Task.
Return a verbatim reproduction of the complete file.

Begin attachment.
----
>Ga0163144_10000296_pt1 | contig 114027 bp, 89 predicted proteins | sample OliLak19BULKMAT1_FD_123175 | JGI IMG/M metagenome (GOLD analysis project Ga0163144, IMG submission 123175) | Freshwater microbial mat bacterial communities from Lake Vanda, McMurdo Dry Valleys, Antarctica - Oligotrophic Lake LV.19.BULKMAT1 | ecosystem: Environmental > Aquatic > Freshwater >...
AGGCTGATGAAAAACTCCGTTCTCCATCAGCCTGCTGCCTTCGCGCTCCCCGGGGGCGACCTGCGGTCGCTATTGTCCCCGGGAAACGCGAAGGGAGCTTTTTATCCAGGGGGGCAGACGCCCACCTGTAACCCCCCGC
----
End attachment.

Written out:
>Ga0163144_10000296_pt1 | contig 114027 bp, 89 predicted proteins | sample OliLak19BULKMAT1_FD_123175 | JGI IMG/M metagenome (GOLD analysis project Ga0163144, IMG submission 123175) | Freshwater microbial mat bacterial communities from Lake Vanda, McMurdo Dry Valleys, Antarctica - Oligotrophic Lake LV.19.BULKMAT1 | ecosystem: Environmental > Aquatic > Freshwater >...
AGGCTGATGAAAAACTCCGTTCTCCATCAGCCTGCTGCCTTCGCGCTCCCCGGGGGCGACCTGCGGTCGCTATTGTCCCCGGGAAACGCGAAGGGAGCTTTTTATCCAGGGGGGCAGACGCCCACCTGTAACCCCCCGC